29 Pages Posted: 26 Mar 2009 Last revised: 9 Jan 2011
One reason that the Bush Administration persistently resisted giving Guantanamo Bay detainees access to courts and to lawyers was the belief that they would use such access to engage in "lawfare," or "the use of law as a weapon of warfare." Discovery of a purported al-Qaeda training manual in a safehouse in Great Britain reinforced this concern, particularly given the manual's exhortation to its readers, if captured, to make false claims of torture and to use attorneys to pass information to the outside world. Yet, the Supreme Court's decision in Boumediene v. Bush appears to discount the concern over lawfare by implying that the detainees are constitutionally entitled to representation by counsel. In this Essay prepared for the Allen Chair Symposium on "Detaining Suspected Terrorists: Past, Present, and Future," I discuss reasons to believe that lawfare -- as practiced by lawyers for detainees -- can be adequately controlled by existing tools available to the government: security clearance requirements for counsel, and monitoring of privileged conversations. These tools are not without controversy, and I do not mean to suggest that they should be used lightly, but their very intrusiveness makes them particularly effective at impeding lawfare. Thus, I conclude that it is unpersuasive to argue that Bouemdiene will endanger Americans by enabling detainees to engage in effective lawfare through the use of lawyers.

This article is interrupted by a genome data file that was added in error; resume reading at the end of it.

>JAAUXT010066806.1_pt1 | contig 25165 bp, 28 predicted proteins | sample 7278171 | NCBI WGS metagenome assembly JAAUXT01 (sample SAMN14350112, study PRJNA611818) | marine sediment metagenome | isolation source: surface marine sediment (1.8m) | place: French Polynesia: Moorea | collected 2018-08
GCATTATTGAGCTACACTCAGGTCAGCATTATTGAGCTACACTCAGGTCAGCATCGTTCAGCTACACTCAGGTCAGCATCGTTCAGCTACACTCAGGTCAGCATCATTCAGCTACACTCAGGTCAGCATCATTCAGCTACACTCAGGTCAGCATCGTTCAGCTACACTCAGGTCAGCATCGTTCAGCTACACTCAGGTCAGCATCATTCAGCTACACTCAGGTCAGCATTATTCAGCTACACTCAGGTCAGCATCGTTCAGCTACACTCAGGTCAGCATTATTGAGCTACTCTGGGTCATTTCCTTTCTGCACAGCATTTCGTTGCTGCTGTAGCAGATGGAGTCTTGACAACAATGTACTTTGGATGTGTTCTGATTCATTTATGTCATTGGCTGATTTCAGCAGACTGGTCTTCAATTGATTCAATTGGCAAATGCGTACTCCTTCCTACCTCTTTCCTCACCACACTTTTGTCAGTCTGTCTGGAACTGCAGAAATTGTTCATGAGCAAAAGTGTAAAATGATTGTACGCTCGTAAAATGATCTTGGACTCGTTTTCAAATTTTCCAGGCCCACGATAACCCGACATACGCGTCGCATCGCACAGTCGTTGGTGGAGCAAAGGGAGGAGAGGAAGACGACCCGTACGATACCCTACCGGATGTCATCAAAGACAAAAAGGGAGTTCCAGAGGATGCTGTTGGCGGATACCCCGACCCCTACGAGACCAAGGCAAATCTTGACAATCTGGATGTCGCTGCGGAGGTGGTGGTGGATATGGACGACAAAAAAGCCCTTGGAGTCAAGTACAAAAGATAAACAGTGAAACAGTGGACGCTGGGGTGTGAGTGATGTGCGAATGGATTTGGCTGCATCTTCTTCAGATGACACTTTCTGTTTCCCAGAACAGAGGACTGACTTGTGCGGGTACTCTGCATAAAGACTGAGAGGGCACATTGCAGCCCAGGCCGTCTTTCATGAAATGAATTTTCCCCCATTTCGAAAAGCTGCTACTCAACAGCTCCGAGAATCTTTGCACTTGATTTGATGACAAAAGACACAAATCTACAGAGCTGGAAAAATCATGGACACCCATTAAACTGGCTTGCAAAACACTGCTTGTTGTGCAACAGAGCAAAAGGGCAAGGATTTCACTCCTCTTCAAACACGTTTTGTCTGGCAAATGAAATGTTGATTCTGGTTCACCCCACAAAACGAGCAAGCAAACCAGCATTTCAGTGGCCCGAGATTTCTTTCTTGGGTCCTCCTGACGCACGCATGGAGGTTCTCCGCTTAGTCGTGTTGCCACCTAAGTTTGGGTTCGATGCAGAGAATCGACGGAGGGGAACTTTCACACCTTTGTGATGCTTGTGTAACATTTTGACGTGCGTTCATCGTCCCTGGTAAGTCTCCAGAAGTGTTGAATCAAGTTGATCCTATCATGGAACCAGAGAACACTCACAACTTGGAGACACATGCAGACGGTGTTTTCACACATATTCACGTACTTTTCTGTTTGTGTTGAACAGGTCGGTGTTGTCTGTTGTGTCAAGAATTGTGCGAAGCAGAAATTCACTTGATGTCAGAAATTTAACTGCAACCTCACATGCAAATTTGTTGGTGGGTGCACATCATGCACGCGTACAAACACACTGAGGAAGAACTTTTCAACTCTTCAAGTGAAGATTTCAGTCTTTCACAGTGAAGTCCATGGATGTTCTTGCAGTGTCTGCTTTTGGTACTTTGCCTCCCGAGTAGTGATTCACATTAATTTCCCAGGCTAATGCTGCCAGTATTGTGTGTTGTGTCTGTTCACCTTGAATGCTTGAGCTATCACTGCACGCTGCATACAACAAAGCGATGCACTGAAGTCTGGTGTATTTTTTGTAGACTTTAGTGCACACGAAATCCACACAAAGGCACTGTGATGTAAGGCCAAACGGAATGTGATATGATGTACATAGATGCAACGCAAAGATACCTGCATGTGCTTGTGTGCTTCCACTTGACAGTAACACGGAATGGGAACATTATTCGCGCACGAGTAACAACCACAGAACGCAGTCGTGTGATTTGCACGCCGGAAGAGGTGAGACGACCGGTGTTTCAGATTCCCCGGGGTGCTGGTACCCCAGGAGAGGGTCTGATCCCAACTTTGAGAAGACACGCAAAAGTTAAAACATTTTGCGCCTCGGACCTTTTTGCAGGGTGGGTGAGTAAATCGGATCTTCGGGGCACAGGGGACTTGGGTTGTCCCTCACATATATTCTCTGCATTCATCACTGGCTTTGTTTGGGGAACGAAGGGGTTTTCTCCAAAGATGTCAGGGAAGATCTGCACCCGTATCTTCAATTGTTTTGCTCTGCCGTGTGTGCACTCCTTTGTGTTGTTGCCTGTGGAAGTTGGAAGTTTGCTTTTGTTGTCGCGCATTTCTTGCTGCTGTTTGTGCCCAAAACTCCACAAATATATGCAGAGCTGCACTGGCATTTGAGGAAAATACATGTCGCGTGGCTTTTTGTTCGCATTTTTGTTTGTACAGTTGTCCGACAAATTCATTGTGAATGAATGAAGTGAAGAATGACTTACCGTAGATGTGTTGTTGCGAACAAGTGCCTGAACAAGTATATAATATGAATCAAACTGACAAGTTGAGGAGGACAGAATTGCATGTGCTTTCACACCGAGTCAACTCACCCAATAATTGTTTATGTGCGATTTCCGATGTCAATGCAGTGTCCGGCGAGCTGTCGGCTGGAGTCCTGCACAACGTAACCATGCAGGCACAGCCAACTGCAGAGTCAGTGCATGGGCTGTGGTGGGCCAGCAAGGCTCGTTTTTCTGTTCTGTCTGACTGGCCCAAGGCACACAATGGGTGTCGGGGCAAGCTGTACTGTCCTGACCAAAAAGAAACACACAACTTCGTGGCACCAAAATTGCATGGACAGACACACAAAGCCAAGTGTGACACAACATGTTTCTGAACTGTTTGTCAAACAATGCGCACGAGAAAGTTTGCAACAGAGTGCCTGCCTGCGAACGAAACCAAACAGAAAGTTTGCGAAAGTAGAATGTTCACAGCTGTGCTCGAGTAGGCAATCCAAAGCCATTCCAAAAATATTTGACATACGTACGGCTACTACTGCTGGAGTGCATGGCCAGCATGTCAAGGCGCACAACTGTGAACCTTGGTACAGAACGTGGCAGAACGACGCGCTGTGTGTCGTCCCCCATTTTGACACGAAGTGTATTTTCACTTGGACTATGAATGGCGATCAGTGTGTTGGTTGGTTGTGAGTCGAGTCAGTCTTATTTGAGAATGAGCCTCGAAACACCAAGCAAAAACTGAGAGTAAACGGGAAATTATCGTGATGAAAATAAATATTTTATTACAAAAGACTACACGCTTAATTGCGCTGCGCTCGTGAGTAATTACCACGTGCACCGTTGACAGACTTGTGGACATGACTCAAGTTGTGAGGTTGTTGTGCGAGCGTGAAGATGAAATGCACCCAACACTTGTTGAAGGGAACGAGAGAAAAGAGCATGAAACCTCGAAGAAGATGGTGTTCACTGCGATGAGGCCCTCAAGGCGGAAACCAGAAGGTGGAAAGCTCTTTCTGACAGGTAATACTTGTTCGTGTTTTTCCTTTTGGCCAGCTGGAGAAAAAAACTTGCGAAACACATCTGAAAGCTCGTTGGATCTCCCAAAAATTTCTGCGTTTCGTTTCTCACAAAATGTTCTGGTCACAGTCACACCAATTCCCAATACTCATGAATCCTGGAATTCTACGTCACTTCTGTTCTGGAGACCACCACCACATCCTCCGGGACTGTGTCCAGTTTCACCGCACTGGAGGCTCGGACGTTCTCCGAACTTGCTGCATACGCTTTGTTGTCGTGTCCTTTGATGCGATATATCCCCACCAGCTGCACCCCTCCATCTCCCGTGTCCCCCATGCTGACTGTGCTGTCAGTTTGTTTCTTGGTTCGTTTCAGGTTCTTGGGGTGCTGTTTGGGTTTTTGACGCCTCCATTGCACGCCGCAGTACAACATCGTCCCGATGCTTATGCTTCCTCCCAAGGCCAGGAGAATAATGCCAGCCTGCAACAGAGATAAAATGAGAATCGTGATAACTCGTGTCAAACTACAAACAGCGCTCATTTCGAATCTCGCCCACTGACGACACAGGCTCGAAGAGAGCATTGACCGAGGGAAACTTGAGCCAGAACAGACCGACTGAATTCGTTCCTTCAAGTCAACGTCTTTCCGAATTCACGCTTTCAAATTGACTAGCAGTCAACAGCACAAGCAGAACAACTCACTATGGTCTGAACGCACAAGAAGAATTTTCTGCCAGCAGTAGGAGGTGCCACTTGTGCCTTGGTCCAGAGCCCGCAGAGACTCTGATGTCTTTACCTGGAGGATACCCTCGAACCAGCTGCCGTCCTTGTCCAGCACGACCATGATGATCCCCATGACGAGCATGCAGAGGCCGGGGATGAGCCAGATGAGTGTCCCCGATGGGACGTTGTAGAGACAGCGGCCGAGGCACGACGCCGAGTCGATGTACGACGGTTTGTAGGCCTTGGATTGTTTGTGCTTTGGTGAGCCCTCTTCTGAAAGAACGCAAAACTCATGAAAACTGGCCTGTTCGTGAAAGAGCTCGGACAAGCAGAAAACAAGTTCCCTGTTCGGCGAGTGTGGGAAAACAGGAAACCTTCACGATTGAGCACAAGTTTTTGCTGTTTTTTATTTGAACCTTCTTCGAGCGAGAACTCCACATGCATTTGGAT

Keywords: Guantanamo, detainees, lawfare, security clearance requirement, monitoring priveleged communinations, Boumediene
JEL Classification: Z00
Suggested Citation: Suggested Citation
Yin, Tung, Boumediene and Lawfare. University of Richmond Law Review, Vol. 43, p. 865, 2009; U Iowa Legal Studies Research Paper No. 09-11. Available at SSRN: https://ssrn.com/abstract=1359171